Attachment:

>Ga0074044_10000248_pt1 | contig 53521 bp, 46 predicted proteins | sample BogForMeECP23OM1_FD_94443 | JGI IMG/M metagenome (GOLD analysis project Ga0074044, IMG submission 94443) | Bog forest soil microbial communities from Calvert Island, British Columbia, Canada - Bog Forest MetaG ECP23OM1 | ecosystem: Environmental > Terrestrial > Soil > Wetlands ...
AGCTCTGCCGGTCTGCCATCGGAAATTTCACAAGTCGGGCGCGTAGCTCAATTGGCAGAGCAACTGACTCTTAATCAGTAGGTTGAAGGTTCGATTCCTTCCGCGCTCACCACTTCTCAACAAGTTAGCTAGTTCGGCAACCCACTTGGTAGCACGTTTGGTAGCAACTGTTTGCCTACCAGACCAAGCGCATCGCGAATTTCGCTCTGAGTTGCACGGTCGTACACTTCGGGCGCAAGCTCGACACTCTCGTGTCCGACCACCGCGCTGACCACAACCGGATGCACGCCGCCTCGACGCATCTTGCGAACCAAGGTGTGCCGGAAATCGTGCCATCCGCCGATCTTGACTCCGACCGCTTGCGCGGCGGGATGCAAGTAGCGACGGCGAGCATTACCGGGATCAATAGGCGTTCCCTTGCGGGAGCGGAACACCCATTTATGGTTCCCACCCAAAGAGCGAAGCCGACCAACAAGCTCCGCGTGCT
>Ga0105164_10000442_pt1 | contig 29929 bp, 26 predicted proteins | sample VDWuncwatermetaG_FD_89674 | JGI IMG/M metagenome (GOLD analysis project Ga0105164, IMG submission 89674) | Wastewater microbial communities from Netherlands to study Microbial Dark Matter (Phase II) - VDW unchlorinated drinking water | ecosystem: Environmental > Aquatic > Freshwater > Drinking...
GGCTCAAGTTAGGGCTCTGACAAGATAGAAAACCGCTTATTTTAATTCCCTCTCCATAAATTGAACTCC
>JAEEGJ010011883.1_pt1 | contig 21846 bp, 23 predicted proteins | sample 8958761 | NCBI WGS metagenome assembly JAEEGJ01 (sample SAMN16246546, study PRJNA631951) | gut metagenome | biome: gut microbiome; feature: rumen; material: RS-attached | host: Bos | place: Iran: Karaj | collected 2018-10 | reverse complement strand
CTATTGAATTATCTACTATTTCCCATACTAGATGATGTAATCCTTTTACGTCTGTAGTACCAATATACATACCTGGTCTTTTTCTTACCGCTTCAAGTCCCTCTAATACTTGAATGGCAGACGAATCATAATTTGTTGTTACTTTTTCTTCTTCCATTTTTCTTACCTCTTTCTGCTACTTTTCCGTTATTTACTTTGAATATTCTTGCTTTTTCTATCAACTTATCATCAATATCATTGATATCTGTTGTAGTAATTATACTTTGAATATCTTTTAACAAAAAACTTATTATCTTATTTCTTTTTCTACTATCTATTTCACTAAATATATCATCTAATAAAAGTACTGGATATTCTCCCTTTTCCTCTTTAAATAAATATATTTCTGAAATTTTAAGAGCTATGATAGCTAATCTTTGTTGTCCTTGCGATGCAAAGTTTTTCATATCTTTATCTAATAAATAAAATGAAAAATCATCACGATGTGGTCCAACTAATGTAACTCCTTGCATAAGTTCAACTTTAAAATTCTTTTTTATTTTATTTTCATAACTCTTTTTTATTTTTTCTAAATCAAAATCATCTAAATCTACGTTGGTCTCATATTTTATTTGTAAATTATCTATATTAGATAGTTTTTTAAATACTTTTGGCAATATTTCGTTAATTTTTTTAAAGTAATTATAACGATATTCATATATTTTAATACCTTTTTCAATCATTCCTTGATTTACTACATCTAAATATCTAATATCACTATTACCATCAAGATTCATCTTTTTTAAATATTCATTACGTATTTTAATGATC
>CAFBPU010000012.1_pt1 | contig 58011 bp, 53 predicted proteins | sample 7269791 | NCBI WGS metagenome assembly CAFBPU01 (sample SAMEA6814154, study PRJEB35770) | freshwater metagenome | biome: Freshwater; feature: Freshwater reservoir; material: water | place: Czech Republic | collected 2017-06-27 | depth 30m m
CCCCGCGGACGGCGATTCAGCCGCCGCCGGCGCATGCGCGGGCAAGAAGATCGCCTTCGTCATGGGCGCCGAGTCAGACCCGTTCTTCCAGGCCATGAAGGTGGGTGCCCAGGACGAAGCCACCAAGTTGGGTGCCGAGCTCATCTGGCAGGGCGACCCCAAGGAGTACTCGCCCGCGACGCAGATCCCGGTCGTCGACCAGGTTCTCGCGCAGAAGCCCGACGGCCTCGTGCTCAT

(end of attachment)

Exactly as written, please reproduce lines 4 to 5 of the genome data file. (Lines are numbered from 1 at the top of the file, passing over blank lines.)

GGCTCAAGTTAGGGCTCTGACAAGATAGAAAACCGCTTATTTTAATTCCCTCTCCATAAATTGAACTCC
>JAEEGJ010011883.1_pt1 | contig 21846 bp, 23 predicted proteins | sample 8958761 | NCBI WGS metagenome assembly JAEEGJ01 (sample SAMN16246546, study PRJNA631951) | gut metagenome | biome: gut microbiome; feature: rumen; material: RS-attached | host: Bos | place: Iran: Karaj | collected 2018-10 | reverse complement strand